Make New Friends, But Keep the Old


We left behind the house on Observatory, a sunny yellow Victorian, with greenery everywhere, and its olden brick patio, moss ever so slightly creeping through the cracks. The stars were out, the moon in its banana form, with a few milky white clouds in the form a mouth, preparing to consume the moon. These are the nights when friendship is meant to be consumed, in between slurps of borscht, bites of Tuna Niçoise and chucks of blue cheese.

Our small group of writers had been together for one semester of Women Writing for (a) Change, but we had shared lifetimes, in the fifteen minutes that we often aired our writing. Inga, Allsyon, Naomi and I shared our values through our feedback and our compassion through our silence, or sometimes, from Naomi, the occasional, Ooohh.

It’s no secret in middle age we all struggle with making new friends. I have never given a thought to how close we were as writers and women, just always knew we were. And yet here we sat, Inga, the Danish mother of three, Allyson, so entrenched and liberated as a modern Jewish mother, now moving to support her husband’s new work at a Jewish Center, Naomi, a sixties-ish WASP, recently remarried, after time alone or spent advocating for the environment, and me with my Italian Catholic roots, my blended family, and my love for all things Oregon, and yet we could save the world in one night.

As I drove home with Allyson and Inga in the car, Inga riding shotgun – we had to explain that one to Naomi – my thoughts drifted to Lynn, my close friend now faraway in Phoenix. I never did call her back yesterday because the car pooling was horrendous, and then I needed time to get ready and be present for this outing with my writing friends.

I have been having a friend “crisis”, possibly just reimagining, which began shortly after my training within the Feminist Leadership Academy. This crisis was caused by a few events that occurred while I was proceeding through the weeks at the academy and only after last night could I put them into words that made sense.

The first event occurred while in conversation with my neighbors. I happened to be discussing my middle step daughter, a bright child with so much hope and desires for the future to truly find a way to eradicate hunger, educate the homeless. These are no small tasks and require not only a bright mind, but a solid core. Of course, I was bragging about her, because here was a child that lost her mom when she was 11. Her mother had been ill since she was six years old. For a young woman with poise, potential and compassion, I would brag on her all day. As we continued our discussion, one woman suggested that Shannon was a show off about her grades. (Shannon has a 4.6). And I said, “Of course, she should show off. I would show off too.” But then, I also said, “I find that hard to believe because she does not do that at home, at all.” At an all girls school, there are plenty would be happy to start that rumor anyhow.

As Allyson, whose mother died when she was young, declared later when retold this incident, “I’m an uber person too, and sometimes, I think it because my mom died when I was young, when she was young, I don’t want to leave any stone unturned.”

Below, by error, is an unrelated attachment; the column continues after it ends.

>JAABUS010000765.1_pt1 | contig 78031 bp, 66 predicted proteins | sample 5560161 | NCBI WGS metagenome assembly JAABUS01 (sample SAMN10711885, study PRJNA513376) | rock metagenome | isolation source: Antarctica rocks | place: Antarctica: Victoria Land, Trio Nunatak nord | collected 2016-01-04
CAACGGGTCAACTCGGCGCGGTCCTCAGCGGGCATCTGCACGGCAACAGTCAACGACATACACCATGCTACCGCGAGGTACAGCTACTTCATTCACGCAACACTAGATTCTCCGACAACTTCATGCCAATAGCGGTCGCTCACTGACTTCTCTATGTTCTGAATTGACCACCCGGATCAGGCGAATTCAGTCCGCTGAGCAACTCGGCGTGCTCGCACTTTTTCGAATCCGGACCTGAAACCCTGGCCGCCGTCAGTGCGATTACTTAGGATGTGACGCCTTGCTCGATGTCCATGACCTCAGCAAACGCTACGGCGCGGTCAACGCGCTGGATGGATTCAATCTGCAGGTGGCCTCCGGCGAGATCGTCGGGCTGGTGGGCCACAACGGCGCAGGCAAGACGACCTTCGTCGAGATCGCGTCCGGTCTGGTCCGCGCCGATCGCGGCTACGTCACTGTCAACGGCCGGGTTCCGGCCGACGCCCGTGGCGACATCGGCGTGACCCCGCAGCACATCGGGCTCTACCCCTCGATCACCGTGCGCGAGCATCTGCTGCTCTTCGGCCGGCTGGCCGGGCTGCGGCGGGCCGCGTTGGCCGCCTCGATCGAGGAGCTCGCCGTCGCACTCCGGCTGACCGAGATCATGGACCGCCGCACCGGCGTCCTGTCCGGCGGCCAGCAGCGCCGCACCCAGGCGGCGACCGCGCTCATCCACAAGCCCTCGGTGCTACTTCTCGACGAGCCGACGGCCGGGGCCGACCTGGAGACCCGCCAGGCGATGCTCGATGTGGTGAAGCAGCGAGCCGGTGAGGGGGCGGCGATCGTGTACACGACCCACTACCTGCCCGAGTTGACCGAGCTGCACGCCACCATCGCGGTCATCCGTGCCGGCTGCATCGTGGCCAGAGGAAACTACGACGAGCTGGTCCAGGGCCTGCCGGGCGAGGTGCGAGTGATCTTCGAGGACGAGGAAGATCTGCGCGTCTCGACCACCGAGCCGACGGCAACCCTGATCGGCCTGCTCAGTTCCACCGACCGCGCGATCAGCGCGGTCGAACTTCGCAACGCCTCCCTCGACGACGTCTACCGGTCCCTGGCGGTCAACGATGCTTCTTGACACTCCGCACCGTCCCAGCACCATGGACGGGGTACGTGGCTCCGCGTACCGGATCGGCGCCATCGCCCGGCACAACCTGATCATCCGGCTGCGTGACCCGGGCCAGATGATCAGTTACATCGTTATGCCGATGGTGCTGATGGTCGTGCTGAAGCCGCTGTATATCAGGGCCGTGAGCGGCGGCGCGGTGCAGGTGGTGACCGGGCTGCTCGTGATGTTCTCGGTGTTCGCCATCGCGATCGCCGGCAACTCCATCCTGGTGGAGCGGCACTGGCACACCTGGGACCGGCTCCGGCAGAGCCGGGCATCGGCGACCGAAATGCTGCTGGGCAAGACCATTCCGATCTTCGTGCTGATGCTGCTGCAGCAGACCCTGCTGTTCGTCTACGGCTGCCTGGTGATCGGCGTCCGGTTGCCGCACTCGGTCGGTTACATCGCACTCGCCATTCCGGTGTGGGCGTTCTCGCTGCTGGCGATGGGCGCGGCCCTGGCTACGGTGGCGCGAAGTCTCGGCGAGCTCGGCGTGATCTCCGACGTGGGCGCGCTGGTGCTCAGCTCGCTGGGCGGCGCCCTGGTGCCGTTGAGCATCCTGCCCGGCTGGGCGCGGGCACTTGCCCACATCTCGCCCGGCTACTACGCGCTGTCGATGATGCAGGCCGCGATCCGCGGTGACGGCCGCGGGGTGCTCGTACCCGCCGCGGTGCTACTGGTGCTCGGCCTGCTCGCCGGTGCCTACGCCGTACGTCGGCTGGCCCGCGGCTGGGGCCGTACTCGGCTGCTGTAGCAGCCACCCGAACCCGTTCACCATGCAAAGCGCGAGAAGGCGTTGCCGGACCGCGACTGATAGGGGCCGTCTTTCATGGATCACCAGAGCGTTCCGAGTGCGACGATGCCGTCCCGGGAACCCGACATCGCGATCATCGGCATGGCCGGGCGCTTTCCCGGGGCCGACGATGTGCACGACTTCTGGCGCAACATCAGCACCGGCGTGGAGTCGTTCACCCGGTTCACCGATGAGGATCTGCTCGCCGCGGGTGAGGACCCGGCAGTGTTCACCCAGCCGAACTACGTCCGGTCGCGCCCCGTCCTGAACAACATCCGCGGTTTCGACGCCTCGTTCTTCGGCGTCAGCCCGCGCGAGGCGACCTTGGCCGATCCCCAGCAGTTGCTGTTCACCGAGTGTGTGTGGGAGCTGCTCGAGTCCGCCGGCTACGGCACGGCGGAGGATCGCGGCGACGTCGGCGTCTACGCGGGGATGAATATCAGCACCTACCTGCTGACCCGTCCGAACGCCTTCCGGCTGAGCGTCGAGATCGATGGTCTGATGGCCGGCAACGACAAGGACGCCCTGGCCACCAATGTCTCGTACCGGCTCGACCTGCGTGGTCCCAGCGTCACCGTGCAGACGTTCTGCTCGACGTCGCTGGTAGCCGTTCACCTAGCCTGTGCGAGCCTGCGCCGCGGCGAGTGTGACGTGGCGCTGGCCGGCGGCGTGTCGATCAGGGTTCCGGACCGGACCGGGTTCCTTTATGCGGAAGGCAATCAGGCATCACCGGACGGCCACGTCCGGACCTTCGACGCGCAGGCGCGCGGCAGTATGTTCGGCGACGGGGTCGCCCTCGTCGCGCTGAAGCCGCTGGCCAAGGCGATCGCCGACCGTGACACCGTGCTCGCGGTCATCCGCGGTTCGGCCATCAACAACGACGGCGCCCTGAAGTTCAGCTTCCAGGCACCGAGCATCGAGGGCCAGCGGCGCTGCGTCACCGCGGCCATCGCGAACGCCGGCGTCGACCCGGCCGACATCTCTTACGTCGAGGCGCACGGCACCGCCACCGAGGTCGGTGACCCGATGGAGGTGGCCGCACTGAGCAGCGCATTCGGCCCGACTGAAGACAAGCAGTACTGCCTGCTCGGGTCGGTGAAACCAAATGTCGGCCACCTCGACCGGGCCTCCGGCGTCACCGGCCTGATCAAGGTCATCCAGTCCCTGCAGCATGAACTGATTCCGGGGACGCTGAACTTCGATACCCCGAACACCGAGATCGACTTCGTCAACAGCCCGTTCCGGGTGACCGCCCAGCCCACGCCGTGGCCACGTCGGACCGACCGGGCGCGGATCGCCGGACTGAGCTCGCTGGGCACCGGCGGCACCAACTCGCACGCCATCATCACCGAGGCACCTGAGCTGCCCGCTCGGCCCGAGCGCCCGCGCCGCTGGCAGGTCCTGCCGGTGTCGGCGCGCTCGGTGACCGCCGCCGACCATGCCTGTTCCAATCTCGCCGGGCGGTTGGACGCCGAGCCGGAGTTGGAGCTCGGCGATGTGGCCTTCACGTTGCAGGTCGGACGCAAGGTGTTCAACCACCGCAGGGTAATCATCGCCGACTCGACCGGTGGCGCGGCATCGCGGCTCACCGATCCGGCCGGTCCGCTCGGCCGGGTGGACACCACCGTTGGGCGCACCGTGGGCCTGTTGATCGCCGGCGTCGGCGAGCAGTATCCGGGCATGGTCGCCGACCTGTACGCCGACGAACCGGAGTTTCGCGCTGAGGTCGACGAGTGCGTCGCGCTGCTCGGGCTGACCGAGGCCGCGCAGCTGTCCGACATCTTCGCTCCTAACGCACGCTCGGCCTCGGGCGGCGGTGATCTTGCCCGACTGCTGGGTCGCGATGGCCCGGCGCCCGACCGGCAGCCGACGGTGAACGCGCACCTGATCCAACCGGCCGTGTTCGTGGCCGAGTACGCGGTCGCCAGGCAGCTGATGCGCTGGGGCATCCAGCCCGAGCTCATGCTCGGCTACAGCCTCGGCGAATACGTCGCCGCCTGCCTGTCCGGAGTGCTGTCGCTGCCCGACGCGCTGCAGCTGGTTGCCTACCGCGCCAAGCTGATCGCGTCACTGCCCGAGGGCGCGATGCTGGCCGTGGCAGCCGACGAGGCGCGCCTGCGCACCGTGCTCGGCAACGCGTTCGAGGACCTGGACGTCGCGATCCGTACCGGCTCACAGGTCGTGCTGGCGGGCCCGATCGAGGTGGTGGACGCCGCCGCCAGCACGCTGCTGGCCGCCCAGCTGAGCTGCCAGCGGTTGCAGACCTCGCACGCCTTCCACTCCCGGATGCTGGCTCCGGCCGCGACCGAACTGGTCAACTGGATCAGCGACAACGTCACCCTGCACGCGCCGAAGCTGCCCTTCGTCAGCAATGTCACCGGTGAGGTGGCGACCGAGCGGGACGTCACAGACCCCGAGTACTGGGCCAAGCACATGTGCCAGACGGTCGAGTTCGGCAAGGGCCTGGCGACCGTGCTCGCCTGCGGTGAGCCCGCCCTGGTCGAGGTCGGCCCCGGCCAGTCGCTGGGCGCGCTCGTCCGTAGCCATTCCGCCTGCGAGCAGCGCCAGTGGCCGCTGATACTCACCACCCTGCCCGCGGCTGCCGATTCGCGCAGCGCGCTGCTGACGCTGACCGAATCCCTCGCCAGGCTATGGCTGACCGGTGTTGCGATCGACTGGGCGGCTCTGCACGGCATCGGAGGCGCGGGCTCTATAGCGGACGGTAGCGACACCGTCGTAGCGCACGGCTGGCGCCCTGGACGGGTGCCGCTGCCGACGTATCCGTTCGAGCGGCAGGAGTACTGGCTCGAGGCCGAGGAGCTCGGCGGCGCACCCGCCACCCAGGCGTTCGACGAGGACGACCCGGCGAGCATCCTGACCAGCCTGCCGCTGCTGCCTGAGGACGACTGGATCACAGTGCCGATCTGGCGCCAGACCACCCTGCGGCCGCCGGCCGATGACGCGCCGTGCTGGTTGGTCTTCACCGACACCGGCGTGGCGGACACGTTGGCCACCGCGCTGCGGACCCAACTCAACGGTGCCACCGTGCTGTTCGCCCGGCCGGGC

The second event occurred while in conversation with another close friend. We were eating lunch, discussing a separation between my sister and her husband. I simply shrugged my shoulders and said, “She doesn’t feel happy and isn’t sure this is the life she wants.” To that my girlfriend replied, “It sure seems like she has everything, what’s not to be happy about?” I replied, “There’s plenty in her background that she dealt with over the years that’s not my business to share, but everybody has their stuff.”

And from this I learned something else. When those who appear to have everything begin to “crack”, confusion reigns because someone is making a choice that may not be in line with societal expectations, but may certainly bring that person happiness from within.

These two events had caused me to rethink my relationships, in particular with women. While I missed my Monday night writing class, I had found solace in the company of women from my leadership classes. But with summer approaching and both classes and the academy ending, I missed those women more. When I am feeling lonely, my writing friends are the ones I think of. They are so authentic. They own their own problems and recognize when they are having problems they are simply pulling too many outside factors into themselves and not allowing themselves to be out in the world.

At the beginning of year, I embarked upon a journey to make new friends without the knowledge that Lynn would be moving. How refreshing to tell my young girls that I am making new friends. And I want to be intentional about my friendships. After writing the above stories, I see how easy it is to be unconscious and how quickly we can cause pain with our outbursts.

So this morning, I am taking time to write this, to put down in words, my commitment to be intentional with my new relationships, as well as the old ones, recognizing they could take months, years to build and they only take seconds to dismantle. For my longtime friends, for Allyson and Lynn, for Inga and Naomi, for Leigh and my FLA sisters, wherever their life will take them, I will put my energy into growing that which can be grown or cultivated regardless of how near or far.



  1. As always, you capture the beauty and eloquence of a moment in time so, so well! I will miss getting to hear your voice, but will definitely love still getting to read your words.I wish the best of luck in your quest. You will always be in my heart–and my thoughts.awj


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